Kurt Yeager: It is indeed regrettable that so much potential technical progress is being stifled by shortsighted bureaucratic self-interest. Most of the issues that were used to discourage Mr. Miller could have been positively dealt with. For example, six states (California, Maryland, Nevada, Ohio, Oregon, and Washington) have already prohibited additional insurance requirements for net-metered (small-scale) energy facilities. Five other states (Idaho, New Mexico, New York, Virginia, and Vermont) have limited the liability insurance requirements for such facilities. Furthermore, in Mr. Miller’s own state, the Texas Public Utility Commission has rejected insurance requests for such systems, but it apparently has no jurisdiction over municipalities.

In most markets today, consumers do not receive accurate price signals that reflect the time-varying costs of electricity. This is due in part to the inability of the installed meters to convey such information to retail customers, and in part to the reluctance of regulatory agencies to send such price signals.
Ahmad Faruqui
Oakland, California

David Freeman: We see a large and growing role for real-time pricing in California. The state has already purchased and installed real-time meters for larger customers, and the California Power Authority is financing real-time meters for smaller ones. Meanwhile, state agencies are working together to advance rate designs to reflect real-time pricing.

Here in Takoma Park, Maryland, we are exploring the feasibility of municipalizing our power-distribution system to reduce our total greenhouse-gas emissions. This would enable us to initiate demand-side management programs citywide and purchase green energy for the city’s residential and commercial customers. In addition, we hope to offer low-interest financing for energy-efficiency upgrades. We might also be able to use water-source heat pumps to extract Btus from the municipal water system.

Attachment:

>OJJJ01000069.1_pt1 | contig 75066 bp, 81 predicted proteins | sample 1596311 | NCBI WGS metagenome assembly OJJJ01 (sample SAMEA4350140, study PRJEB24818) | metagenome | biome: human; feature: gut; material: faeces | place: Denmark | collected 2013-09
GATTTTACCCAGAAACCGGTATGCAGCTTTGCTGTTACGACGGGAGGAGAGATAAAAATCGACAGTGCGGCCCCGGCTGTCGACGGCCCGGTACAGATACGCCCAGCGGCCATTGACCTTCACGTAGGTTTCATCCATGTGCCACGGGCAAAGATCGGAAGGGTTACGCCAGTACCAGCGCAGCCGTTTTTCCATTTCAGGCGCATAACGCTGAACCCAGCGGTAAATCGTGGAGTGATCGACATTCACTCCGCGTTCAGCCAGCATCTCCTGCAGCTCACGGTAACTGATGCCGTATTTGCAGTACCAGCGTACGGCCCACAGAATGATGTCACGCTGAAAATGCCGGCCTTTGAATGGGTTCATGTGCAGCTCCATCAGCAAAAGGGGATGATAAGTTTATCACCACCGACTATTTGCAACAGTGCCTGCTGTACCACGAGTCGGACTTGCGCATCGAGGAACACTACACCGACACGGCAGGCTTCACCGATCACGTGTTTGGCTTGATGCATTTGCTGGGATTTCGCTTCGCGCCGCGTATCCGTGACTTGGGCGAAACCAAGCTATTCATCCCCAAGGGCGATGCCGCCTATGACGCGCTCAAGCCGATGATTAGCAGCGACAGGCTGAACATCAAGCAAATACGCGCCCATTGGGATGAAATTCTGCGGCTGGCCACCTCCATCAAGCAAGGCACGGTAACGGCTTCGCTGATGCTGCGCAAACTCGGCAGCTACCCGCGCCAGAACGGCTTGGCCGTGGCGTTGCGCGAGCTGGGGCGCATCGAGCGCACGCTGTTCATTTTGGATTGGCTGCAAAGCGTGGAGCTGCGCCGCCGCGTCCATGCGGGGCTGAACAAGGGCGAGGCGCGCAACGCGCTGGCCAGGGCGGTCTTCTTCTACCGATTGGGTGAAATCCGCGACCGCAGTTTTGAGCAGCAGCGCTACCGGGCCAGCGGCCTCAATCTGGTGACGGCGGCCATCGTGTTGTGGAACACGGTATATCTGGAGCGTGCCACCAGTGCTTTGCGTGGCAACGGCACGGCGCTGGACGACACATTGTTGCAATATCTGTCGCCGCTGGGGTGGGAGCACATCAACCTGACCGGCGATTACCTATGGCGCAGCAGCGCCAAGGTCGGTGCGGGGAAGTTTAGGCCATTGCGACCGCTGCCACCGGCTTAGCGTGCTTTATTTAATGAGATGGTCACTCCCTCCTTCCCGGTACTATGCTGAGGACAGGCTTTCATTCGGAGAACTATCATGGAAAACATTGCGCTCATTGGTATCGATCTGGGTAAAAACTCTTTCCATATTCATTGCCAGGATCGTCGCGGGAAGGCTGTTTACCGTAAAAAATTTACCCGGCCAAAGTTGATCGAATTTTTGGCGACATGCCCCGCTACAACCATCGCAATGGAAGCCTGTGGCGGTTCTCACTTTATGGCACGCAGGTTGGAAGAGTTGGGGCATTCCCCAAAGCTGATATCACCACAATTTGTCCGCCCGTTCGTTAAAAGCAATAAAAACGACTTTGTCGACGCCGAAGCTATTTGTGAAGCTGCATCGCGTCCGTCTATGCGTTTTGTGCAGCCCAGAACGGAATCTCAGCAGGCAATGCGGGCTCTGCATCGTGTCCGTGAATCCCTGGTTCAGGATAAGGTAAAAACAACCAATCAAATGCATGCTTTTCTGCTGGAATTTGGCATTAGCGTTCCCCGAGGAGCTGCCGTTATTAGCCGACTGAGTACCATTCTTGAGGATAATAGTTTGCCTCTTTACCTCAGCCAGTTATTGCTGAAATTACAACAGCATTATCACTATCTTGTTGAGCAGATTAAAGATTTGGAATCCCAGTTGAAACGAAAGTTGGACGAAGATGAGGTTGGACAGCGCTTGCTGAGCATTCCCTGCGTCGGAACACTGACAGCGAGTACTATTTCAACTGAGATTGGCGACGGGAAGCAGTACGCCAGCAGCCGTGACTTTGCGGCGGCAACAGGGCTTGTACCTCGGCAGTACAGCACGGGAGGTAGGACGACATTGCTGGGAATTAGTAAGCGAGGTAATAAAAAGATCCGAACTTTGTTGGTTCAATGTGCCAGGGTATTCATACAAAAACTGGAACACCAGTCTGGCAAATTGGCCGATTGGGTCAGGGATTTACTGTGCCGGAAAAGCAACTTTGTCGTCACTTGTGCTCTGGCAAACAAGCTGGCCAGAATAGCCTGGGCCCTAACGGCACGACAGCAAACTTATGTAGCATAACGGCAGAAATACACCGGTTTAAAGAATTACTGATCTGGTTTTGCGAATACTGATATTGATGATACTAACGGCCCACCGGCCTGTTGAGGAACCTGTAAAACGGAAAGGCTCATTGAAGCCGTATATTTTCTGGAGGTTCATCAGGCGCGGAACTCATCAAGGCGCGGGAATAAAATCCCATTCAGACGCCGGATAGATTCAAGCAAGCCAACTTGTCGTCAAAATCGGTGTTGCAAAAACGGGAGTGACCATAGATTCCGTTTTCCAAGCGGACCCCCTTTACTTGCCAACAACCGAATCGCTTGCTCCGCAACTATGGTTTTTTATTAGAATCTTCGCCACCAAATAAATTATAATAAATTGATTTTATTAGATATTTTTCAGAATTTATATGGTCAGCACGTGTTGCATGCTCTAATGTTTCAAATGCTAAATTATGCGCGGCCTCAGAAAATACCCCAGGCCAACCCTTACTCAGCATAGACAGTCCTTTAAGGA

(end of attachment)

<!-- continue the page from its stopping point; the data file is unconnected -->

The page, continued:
Albert Nunez
Takoma Park, Maryland

Is Yucca Mountain a government subsidy for the nuclear industry or a subsidy for a national prerogative? If new nuclear plants are built and prove to be assets, would you approve of the idea of mass production of hydrogen using nuclear plants?
Simon Lobdell
State College, Pennsylvania

Kurt Yeager: Yucca Mountain is certainly a matter of national prerogative. The funding of the research to determine the suitability of the site, along with its licensing, construction, and operation, is being paid for by the nuclear power plant owner/operators. They pay one dollar per megawatt-hour produced. This is one of the few examples of environmental costs being internalized in the cost of the product. Only the producers pay.

Mass production of hydrogen by nuclear plants is being considered. Several designs under development could generate hydrogen through the thermal/chemical splitting of water. The designs will require certification by the regulators to ensure that they protect the health and safety of the public.

Carl Pope: Yucca Mountain is a political solution to a scientific problem. There is ample evidence that it poses a major risk of leaking radiation long before the wastes stored beneath its surface have lost their toxicity. Congress picked the site because Nevada has a small population and is relatively powerless to fight back, and other states didn’t want the waste to end up within their boundaries. Given that we still have no idea how to safely and permanently store nuclear waste, we shouldn’t build new nuclear power plants–it’s simply irresponsible.